According to an article in USA Today, McNabb essentially said that nobody cared about what Tebow did off the field, so he should stop tweeting and get practicing.
My concern over the ridiculous media hype surrounding Tebow is very well documented on this blog and I am not a fan of his at all, but I unfortunately need to take his side on this issue for a couple of reasons.
First, Donovan, yes people do care about what Tebow is tweeting about off the field. In fact, 1, 466,000 people care about what he is saying (which is apparently 1,465,000 more than care about what you are tweeting about). I don’t follow Tebow and I don’t get why people do, but it is very clear that people care about what he is saying.
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Secondly, how much time does it really take to tweet something like “Have a great day & weekend everyone!” Seriously, this thought-provoking tweet must have really taken him away from his playbook study time. Not to mention that the guy has only tweeted 537 times. Hardly an addict.
This whole situation does bring up an important question about Twitter and work:
Can you be productive at work and active on Twitter?
My answer is yes, providing you use the right automation and listening tools.
As long as you know how to properly use Twitter, you won’t find yourself spending too much time on the network during the workday. Plan your Twitter routine before you start by implementing a few time-saving measures:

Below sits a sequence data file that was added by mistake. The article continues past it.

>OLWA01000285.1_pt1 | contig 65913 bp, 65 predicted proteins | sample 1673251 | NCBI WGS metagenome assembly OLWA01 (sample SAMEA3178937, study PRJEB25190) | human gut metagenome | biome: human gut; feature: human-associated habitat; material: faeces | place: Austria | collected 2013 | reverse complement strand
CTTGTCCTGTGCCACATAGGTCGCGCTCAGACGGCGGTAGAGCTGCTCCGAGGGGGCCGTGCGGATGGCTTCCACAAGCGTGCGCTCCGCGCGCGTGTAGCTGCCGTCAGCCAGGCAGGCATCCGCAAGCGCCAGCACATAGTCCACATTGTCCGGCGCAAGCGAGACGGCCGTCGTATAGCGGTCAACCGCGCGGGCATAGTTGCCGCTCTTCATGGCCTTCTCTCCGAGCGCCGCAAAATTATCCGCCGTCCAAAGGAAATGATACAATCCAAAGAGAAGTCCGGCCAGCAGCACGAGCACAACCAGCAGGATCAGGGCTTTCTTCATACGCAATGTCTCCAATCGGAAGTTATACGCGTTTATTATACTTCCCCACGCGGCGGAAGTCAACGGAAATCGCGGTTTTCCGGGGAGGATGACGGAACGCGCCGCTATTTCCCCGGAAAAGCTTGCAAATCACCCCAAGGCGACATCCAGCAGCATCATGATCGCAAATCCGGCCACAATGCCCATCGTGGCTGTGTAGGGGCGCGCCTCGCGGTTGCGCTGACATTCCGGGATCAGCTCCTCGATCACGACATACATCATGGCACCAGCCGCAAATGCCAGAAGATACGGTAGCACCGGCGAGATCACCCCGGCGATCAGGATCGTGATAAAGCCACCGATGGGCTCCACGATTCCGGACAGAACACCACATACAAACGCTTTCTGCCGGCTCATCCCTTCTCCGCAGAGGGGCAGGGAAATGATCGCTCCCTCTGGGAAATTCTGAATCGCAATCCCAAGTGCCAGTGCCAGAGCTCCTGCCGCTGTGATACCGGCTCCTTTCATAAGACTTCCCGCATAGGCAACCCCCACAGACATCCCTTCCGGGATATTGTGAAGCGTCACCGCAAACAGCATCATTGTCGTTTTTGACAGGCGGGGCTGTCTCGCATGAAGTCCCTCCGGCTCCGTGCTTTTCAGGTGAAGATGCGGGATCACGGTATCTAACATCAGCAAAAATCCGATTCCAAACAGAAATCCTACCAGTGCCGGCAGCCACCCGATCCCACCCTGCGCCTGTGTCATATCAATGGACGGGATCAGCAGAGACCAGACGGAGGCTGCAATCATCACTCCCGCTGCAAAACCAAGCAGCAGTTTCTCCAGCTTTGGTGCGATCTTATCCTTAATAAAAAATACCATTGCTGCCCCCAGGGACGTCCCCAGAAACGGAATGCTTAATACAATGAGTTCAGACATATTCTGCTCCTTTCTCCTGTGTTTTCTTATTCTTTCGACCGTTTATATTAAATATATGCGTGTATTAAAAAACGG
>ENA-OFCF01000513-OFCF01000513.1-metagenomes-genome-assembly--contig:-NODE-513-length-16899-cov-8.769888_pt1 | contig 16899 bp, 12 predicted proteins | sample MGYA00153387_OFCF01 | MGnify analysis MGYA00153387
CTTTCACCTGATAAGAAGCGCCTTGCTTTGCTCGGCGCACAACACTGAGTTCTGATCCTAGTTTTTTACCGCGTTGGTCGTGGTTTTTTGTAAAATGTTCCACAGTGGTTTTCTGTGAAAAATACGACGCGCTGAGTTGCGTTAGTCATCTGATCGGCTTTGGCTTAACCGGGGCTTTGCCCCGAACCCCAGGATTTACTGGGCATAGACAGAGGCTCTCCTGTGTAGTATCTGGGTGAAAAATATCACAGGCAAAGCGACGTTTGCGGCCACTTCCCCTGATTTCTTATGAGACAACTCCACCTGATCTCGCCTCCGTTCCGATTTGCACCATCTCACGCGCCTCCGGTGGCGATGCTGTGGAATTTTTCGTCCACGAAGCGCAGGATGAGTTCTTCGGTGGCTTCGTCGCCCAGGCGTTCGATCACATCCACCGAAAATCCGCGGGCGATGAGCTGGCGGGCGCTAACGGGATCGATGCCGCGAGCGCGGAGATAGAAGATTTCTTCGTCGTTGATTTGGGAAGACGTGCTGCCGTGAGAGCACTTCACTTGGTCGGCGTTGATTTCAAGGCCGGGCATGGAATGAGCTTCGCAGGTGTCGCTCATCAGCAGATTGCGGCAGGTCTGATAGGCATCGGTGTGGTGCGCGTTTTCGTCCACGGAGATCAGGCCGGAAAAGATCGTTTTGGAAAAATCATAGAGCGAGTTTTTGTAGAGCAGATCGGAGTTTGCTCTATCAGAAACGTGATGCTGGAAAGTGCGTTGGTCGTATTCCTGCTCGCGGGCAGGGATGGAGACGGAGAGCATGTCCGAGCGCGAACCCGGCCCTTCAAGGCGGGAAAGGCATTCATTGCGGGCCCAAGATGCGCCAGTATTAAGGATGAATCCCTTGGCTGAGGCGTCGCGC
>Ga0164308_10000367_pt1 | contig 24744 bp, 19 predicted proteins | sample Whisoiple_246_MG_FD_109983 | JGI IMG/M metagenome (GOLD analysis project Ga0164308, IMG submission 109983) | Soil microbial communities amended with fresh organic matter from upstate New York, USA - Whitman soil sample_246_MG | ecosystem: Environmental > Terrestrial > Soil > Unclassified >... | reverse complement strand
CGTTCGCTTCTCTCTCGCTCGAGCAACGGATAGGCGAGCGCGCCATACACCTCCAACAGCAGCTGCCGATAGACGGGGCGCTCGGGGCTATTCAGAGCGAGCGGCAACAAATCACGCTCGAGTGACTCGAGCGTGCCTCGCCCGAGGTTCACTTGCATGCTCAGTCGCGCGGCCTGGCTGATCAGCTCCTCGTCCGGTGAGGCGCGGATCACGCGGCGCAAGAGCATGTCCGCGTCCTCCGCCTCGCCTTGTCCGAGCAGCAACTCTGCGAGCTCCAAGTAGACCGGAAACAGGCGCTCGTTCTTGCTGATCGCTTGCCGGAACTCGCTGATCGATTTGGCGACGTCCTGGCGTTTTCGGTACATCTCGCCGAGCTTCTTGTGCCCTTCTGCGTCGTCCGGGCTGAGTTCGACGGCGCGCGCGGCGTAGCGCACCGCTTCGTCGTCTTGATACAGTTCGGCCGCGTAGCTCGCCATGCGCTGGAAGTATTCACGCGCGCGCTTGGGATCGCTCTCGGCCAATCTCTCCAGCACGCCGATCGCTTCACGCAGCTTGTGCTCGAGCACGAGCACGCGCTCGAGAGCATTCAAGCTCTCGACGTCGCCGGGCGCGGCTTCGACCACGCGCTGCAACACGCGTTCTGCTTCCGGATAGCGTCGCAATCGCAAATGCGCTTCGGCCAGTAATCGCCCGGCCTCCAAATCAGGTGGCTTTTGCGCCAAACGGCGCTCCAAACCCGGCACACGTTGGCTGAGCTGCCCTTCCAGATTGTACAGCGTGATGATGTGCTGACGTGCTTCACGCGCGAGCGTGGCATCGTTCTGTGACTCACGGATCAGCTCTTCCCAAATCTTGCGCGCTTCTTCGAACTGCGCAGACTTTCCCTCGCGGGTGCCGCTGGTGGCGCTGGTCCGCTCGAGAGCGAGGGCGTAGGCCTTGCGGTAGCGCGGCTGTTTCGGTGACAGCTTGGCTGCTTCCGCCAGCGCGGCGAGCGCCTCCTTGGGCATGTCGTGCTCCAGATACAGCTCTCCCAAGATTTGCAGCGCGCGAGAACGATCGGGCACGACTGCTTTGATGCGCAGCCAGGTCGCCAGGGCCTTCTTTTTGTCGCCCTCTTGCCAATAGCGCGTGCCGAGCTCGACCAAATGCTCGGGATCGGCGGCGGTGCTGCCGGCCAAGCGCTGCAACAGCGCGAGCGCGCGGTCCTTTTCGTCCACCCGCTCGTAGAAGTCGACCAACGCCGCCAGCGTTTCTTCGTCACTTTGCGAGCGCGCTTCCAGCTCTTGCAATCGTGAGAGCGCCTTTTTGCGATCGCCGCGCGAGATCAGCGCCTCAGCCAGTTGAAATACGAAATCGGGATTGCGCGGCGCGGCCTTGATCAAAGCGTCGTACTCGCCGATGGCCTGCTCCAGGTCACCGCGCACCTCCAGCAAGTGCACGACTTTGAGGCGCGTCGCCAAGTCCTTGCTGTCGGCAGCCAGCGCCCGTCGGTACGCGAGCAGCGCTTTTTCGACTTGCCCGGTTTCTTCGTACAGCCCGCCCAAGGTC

- Identify the right third-party apps to monitor your mentions, messages and streams;
- Install browser plug-ins that will help you easily tweet our stories that you find worthy of sharing;
- Sign-up for services that auto-follow users and schedule tweets (if those actions are part of your Twitter plan);
- Find a good Twitter app for your phone and/or tablet. Keeping up with your followers while you have a bit of downtime makes for much less work when you go to sit at your computer to do work.
The average Twitter user is on the site only 21 minutes a month. This is hardly a major distraction. Think about all of the other unnecessary things you do during the work day that may add up to more than 21 minutes of “wasted” time at the end of the month.
Heck, McNabb probably spent more than 21 minutes going on TV to complain about Tebow’s Twitter usage.
Bottom line is that it is easy to be active on Twitter and get your work done as long as you know what you are doing and plan it out.
Maybe McNabb would’ve had a better argument if he just said that Tebow wasn’t a very good NFL quarterback…
What do you think?